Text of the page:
At the end of January, Western Union closed down their telegraph business. But its most important value-added network service, money transfers, continues. Over the course of the technology lifecycle, it earned far more more than the basic service ever did. Shouldn’t mobile operators spend their time trying to make money transfer work rather than messing around with music downloads?

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So, farewell then, Western Union. Of course it’s fun at this time to point out that the management of Western Union turned down what subsequently became the most valuable patent ever: the telephone. In fact, they rather famously said

“The ‘telephone’ has too many short-comings to be seriously considered as a means of communication. The device is inherently of no value to us.”

That’s management for you, you might say. There was no more reason for a telegraph company to catch the telephone wave than there was for Microsoft to invent Google or for BT to come up with Skype. Or, for that matter, for a bank to invent the successor to the payment card.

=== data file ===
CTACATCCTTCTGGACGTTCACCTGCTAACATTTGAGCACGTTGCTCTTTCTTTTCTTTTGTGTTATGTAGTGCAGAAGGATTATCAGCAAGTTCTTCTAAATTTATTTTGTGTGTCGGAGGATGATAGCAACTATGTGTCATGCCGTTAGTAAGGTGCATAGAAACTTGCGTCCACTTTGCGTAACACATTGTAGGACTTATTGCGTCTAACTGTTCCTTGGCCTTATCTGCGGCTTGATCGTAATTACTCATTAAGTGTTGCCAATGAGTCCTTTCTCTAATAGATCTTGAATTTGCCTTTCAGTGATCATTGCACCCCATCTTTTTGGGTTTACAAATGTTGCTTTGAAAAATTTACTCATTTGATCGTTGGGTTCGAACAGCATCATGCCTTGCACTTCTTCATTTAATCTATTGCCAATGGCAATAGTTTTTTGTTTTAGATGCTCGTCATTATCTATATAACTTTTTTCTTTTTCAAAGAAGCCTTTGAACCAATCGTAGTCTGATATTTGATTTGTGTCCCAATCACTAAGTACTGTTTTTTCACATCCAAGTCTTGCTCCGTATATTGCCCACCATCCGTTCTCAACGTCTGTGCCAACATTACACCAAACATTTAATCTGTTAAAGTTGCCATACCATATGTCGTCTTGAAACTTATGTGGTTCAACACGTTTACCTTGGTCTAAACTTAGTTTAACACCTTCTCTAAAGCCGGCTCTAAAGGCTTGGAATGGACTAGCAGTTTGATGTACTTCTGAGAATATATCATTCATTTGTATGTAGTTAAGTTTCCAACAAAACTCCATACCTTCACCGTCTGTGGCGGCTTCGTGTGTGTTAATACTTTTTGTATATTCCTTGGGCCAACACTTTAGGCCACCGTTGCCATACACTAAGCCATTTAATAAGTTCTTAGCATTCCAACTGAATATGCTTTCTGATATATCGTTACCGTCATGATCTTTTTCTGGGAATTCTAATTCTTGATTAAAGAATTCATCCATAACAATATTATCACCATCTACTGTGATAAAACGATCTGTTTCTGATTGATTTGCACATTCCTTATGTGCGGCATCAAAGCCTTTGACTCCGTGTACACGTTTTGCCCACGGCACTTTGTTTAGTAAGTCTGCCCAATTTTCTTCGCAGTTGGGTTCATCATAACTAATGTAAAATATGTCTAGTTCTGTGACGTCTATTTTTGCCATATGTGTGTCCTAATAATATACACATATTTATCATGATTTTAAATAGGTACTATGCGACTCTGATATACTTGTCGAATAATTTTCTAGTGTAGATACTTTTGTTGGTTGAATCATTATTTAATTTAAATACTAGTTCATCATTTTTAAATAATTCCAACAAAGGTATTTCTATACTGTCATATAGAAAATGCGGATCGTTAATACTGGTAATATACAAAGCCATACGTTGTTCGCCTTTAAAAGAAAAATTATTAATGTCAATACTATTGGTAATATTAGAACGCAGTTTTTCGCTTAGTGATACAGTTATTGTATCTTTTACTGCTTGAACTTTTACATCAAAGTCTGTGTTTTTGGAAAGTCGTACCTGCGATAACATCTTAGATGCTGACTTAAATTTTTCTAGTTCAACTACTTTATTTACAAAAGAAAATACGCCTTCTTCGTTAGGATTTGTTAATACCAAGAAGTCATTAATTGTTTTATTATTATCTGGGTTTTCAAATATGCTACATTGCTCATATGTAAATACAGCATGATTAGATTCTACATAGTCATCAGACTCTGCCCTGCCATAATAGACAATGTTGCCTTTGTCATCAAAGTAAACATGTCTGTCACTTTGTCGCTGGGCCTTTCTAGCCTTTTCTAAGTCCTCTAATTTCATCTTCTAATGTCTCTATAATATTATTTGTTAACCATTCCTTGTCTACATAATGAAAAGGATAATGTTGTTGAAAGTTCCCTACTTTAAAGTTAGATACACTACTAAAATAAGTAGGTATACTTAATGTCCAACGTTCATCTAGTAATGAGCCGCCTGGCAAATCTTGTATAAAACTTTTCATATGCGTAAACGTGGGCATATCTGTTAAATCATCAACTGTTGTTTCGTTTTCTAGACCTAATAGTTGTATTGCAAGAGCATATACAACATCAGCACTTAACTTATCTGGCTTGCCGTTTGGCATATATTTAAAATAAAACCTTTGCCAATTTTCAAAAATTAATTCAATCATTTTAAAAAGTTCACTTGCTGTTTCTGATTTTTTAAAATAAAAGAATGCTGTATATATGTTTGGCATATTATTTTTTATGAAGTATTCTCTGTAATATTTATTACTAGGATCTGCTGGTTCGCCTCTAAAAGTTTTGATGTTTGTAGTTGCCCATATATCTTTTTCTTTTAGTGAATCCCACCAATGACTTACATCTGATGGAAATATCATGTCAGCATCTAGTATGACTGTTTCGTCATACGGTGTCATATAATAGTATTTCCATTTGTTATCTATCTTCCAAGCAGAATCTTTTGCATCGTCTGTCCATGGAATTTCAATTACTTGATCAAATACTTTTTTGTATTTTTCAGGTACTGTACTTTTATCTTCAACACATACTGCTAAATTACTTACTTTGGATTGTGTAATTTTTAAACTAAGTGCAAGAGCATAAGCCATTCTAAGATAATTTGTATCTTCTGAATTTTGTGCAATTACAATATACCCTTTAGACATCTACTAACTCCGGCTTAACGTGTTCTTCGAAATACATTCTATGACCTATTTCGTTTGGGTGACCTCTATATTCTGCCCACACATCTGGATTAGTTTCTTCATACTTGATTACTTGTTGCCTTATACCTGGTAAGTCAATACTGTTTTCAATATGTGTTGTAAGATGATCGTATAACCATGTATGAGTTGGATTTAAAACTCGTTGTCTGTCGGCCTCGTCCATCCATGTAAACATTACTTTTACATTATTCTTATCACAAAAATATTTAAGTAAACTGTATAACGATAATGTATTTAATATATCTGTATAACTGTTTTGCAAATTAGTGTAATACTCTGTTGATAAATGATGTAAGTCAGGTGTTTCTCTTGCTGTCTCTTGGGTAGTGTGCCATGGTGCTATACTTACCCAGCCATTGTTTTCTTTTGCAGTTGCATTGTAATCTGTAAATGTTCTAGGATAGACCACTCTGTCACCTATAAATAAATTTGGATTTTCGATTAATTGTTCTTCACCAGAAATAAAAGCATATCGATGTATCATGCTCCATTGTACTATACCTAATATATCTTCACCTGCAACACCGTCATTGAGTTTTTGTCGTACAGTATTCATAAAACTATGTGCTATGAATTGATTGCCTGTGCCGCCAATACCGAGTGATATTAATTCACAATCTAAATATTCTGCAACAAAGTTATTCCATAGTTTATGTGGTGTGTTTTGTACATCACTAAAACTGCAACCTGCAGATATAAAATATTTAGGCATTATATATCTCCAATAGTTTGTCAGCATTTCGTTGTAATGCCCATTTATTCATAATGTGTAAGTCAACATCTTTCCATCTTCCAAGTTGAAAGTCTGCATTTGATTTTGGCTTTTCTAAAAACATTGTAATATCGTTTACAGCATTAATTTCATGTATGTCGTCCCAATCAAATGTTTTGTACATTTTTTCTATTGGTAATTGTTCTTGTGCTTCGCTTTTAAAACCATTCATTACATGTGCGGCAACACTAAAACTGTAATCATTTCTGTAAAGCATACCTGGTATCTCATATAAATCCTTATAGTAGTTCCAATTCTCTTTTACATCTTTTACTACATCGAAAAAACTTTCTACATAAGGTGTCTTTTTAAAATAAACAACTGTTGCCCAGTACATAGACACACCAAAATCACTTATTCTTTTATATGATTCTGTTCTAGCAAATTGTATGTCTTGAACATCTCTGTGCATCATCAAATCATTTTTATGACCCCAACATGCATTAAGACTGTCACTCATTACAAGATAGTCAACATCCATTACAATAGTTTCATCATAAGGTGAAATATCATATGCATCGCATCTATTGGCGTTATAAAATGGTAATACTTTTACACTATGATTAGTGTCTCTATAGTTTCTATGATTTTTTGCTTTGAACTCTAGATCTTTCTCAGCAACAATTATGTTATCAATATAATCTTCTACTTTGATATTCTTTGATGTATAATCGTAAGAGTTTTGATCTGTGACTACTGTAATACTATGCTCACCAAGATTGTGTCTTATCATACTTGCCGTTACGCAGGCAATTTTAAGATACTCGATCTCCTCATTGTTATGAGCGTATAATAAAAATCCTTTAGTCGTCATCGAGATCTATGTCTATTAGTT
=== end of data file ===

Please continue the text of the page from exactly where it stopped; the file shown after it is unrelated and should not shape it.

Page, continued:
But were Western Union management crazy? The fact is that on the evidence available to them, they made the right decision for them (but not necessarily for the future management). It took 25 years for the telephone to make any serious dent in their telegraph business, a business that peaked in 1929. In “Seeing What’s Next: Using the Theories of Innovation to Predict Industry Change” (Clayton M. Christensen, Scott D. Anthony, Erik A. Roth) Western Union is used as an interesting case study.

Western Union will always have a special place in the history of Digital Money though. They invented electronic funds transfer in 1871, which is something to be proud of, and in 1914 they gave some of their best customers a charge card for deferring payment (without interest). These became known as “metal money”. I have a suspicion, although a round of googling has failed to either confirm or deny it, that the reason that payment cards are the size and shape they are today can be traced back to those Western Union cards in 1914.

It now appears that FDC is going to sell off its money transfer business, which includes Western Union. This processes 275 million money transfers a year from 271,000 locations in more than 200 countries. Last year this was a $4 billion business with a net income of $1.3 billion, but I guess they’ve seen the writing on the wall. With new e- and m-payment schemes coming along all the time, there is going to be real pressure on the remittances business. Surely Western Union’s management are again making the right decision.

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